FTC Wants to File Lawsuit Against Facebook Over Antitrust Violations

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The FTC wants to file a lawsuit against Facebook over antitrust violations and burying competitors. The agency also claims Facebook obstructed the development of third-party apps by blocking their access to its platform. Facebook denies burying or illegally buying rivals and says it fights for people’s attention every day. It also accuses the FTC of rewriting antitrust laws by allowing it to acquire WhatsApp without complaint.

Class action lawsuit against Facebook

The lawsuit aims to recover $3.2 billion from Facebook over its privacy policies and alleges that the social networking site has violated several state and federal laws. The complaint seeks equitable and injunctive relief, including an injunction barring Facebook from future wrongful practices. The suit also seeks to have Facebook divest its assets and hire third-party auditors to review its practices. Despite the lawsuit’s sweeping scope, it is still difficult to determine whether the allegations are true.

In order to opt-out of the class-action lawsuit, you must send a letter to Facebook by November 23, 2020. You’ll lose any benefits from the settlement, but you’ll keep your rights to use Facebook. You can also ask the court to discuss your case with you, but you’ll need to send it by that date. If you’re not included, you can still request to speak with the judge about the settlement.

Allegations of antitrust violations

In a recent lawsuit against Facebook, the Federal Trade Commission alleges that the social networking giant has engaged in illegal monopolization. The FTC alleges that Facebook illegally cemented its dominance by selectively cutting off competitors’ access to its users and data. In June, U.S. District Judge James Boasberg dismissed the complaint, finding that Facebook does not control more than 60% of the social networking market. But the FTC is not giving up just yet.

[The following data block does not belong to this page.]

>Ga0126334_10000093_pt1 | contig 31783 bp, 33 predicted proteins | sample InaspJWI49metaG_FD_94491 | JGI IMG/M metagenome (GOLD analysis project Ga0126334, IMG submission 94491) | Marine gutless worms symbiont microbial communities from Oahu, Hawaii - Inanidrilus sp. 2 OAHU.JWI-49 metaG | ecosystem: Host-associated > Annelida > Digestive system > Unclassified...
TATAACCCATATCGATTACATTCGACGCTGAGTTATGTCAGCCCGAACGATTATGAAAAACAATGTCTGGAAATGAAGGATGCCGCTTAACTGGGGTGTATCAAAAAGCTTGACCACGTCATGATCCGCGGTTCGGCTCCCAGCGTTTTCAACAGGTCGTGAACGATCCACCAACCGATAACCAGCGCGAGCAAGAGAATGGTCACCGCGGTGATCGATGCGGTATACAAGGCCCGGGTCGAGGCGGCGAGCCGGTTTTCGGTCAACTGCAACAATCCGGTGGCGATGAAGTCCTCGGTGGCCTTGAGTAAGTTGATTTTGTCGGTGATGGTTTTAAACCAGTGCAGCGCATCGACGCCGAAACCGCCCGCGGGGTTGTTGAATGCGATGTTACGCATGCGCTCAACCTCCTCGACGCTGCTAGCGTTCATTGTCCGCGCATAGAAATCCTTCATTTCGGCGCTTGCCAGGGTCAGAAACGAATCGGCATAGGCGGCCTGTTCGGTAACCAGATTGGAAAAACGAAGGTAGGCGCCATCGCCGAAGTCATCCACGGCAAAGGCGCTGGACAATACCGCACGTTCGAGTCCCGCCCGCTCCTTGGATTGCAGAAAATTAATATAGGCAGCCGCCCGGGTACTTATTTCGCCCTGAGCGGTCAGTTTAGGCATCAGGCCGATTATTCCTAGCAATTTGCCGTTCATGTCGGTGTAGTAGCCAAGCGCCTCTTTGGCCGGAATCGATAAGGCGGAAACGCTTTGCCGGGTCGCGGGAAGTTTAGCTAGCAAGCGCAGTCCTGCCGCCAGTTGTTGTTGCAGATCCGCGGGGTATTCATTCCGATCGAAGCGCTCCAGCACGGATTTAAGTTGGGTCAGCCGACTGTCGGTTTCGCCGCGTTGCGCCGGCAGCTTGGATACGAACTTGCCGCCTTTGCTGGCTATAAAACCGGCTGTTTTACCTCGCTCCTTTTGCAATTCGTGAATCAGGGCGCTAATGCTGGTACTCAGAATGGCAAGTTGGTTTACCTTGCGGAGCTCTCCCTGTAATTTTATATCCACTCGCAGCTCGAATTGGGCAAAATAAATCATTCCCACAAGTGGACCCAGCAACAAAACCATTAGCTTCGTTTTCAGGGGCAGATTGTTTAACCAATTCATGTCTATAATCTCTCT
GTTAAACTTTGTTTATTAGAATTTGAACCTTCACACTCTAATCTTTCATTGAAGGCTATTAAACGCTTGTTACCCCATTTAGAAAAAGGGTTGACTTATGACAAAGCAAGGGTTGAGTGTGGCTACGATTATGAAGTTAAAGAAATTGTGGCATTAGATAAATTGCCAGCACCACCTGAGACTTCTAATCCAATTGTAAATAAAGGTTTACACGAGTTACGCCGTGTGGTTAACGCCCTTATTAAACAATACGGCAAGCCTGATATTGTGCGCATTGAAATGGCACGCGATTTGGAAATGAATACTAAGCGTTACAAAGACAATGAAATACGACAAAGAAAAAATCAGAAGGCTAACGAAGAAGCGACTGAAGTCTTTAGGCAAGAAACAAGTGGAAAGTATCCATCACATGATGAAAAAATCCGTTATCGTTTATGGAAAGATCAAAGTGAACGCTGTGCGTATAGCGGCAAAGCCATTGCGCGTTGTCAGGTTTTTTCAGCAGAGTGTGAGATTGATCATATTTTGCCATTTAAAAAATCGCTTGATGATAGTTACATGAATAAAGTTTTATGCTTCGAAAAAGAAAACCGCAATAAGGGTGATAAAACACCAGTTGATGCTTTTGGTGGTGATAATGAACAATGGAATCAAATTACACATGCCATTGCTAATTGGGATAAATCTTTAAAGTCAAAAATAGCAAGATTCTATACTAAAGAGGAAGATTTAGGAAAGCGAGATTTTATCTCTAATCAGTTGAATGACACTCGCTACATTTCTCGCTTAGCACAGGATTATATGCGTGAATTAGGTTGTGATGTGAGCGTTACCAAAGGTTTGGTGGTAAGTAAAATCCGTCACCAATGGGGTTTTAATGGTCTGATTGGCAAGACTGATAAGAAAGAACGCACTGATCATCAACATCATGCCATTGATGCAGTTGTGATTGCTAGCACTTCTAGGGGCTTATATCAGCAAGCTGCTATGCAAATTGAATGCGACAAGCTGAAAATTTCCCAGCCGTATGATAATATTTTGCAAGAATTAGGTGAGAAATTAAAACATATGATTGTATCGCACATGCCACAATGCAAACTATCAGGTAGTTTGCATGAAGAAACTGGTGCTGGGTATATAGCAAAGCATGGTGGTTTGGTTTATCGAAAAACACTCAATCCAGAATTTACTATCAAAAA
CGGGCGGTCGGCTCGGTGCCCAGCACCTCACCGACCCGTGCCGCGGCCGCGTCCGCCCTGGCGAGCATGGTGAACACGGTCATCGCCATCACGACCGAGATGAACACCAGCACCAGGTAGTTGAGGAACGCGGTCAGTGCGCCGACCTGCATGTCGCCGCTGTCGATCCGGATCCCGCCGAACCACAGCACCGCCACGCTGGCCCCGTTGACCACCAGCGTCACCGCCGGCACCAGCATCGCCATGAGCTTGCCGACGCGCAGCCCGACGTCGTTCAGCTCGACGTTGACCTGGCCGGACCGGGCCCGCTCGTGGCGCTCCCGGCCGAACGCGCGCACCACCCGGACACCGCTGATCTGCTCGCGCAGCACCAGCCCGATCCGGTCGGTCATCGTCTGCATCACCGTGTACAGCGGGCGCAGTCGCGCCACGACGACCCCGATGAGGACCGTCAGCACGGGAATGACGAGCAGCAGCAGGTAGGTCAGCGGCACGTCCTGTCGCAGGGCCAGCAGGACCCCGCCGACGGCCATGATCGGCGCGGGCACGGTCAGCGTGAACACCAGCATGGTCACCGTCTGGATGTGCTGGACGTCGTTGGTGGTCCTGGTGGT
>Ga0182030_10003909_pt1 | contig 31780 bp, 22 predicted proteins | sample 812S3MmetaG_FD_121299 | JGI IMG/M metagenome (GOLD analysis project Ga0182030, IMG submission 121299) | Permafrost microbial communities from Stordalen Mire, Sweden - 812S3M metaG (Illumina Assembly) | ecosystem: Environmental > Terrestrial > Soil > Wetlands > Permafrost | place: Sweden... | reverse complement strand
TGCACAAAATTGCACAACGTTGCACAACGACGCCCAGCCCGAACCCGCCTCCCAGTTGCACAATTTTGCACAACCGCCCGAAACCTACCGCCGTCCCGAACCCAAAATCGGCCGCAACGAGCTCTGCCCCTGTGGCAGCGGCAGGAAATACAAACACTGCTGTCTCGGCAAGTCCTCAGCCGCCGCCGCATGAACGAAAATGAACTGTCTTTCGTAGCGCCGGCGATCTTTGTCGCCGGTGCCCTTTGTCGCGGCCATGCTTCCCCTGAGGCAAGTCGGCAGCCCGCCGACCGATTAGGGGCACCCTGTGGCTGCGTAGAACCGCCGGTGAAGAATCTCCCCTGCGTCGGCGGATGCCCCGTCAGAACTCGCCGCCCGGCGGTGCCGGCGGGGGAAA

The FTC’s decision comes more than a year after the initial complaint was dismissed by a federal judge. In the decision, Koh dismissed the allegations that Facebook used its monopoly power to crush smaller competitors and keep their content and advertising costs low. Koh gave the plaintiffs 45 days to re-file their lawsuits. In a separate complaint filed by the states and FTC, the government sought to force the spinoff of WhatsApp and Instagram, two of the company’s most important properties.

Privacy violations

Several states have filed suit against Facebook for its alleged privacy violations, and Texas has joined that list. In a class-action lawsuit, plaintiffs allege that Facebook improperly stored biometric information about users without their explicit consent. Last year, Facebook settled a similar lawsuit in Illinois for $650 million. But the lawsuits continue, and plaintiffs aren’t taking the company’s “objection” for an answer.

The latest lawsuit against Facebook for privacy violations has been filed in the state of Illinois. The class members in this case are those who used Facebook in the state between mid-2011 and mid-2015. The proposed settlement would require Illinois Facebook users to grant consent to certain uses of their personal information. If the settlement is approved, the Illinois users will receive an estimated $200 each. The class is expected to be notified of the settlement once all formalities are finalized.

Limitation of consumer choice

In a recent ruling, the Federal Trade Commission (FTC) reinstated a Limitation of Consumer Choice lawsuit against Facebook, alleging that the company violated the German antitrust law by collecting and using consumers’ data without consent. According to the FTC, Facebook’s practices are essential to its near-monopoly, but they also limit the options consumers have. The order also says that Facebook is violating the law by using users’ information to make decisions about advertising.

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